Bedlam, our genre hopping, era-spanning shooter is unleashed on October 16. It is an FPS celebrating the fact that video games have grown up, made by people who grew up with them.
I was approached five years ago by developers RedBedlam, who had ascertained from the myriad gaming references in novels such as Pandaemonium and A Big Boy Did It And Ran Away that I might just be a teensy bit interested in working with them to dream up a new FPS.
We met in London for what was meant to be a brief chat, but ended up spending several hours talking about gaming down the years, from ZX Spectrums and Commodore Vic 20s through to the modern age. We discussed how games had evolved, how our relationship with those games had evolved, how we had been shaped and inspired by games as a culture and a community. But mostly we talked about that amazing experience of exploring these new realms, that sense of awe and excitement and escape.
We shared a delight at the extent to which games have matured, and by what improving technology has allowed them to become, but though we all missed the innocence and wonder of our first gaming experiences, we agreed that our sense of nostalgia actually feeds into the thrill of watching our old favourites evolve into something more sophisticated.
Maybe you started with Doom and saw that become Quake, Half-Life, Halo and Call of Duty. Maybe you remember switching disc after disc to play RPGs like Neverwinter Nights or Elder Scrolls Oblivion, then a few years down the line you were all the more appreciative of the open-world vastness of Skyrim.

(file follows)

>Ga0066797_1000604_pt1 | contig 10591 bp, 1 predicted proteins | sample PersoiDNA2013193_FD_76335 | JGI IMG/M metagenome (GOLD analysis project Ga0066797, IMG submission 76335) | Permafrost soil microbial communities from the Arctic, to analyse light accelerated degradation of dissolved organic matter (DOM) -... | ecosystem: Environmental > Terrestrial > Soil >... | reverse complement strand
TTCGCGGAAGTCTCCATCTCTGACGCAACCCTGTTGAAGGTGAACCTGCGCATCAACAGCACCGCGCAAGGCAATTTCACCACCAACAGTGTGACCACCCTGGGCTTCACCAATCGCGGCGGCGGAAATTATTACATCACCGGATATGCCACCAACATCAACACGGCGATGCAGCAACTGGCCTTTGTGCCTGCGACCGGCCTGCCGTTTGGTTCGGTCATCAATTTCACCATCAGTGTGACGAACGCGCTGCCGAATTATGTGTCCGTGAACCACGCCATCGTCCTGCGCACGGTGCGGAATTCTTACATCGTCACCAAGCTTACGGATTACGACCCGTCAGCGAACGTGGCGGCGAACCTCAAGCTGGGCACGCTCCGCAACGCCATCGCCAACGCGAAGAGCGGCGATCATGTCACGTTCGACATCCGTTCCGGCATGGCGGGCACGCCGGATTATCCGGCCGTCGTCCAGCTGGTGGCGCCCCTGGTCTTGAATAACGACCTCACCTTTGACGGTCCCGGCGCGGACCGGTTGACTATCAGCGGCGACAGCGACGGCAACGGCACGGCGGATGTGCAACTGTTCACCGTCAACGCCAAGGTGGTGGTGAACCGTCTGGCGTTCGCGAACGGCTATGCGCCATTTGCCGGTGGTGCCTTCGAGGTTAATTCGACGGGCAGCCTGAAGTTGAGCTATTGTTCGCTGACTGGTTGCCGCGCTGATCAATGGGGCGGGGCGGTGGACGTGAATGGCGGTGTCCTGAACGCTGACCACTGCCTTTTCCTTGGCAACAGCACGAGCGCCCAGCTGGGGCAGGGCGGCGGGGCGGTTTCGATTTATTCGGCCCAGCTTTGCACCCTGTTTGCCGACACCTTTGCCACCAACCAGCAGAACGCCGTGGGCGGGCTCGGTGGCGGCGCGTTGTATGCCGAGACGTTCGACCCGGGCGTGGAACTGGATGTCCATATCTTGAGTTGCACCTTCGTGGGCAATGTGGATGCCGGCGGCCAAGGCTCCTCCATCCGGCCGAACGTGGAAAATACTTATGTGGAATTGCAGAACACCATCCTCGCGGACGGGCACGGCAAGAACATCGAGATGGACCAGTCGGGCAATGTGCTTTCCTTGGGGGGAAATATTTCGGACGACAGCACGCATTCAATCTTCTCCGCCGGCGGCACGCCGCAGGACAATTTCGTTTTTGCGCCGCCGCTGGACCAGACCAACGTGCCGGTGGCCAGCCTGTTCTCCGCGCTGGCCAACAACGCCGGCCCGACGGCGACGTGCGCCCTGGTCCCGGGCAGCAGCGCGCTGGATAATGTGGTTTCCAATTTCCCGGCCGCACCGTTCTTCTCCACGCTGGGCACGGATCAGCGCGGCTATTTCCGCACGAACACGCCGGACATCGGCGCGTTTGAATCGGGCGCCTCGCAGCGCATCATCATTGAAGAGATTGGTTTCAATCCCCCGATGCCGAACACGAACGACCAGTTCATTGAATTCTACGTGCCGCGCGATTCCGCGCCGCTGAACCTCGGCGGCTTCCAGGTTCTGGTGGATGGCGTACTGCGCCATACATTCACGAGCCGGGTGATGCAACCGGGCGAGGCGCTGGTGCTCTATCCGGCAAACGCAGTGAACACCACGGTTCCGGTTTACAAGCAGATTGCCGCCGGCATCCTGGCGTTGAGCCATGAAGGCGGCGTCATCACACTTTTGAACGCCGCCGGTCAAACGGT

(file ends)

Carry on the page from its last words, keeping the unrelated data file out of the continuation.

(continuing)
We wanted to create a game that encapsulated that evolution, a game that played with how the tropes and conventions had altered. Not just obvious stuff like how the visuals had improved, but subtler things that gamers would appreciate, like how the run-and-gun style gave way to the cover shooter.
And then, being gamers, we wanted to hack it and mix it all up.
So imagine being pinned down in a firefight inside a gritty World War Two shooter, and suddenly being able to let rip with the weapons load-out you’d previously been using in a Nineties-style science-fiction FPS. Imagine taking World War Two weapons into a fantasy RPG. Imagine playing 2D arcade games from a first-person perspective, or stomping around the map of an RTS like you’re a giant.
Imagine all of that, and you’ve got Bedlam.
Of course, all of the above would make for an amorphous mess without a strong story to explain the concept and memorable characters to hold it all together, which is why I wrote it as a novel first. The book came out in 2013 and was among the top ten best-selling SF debuts of that year. Now, two years on, you can explore the “Gameverse” for yourself.
If you grew up with these games, then you’re literally going to have a blast from the past. And if you’re a generation younger, then you can enjoy a playable crash-course in games history, full of dark humour, relentless action and a sweary Scottish heroine so ballsy she could make Duke Nukem cry.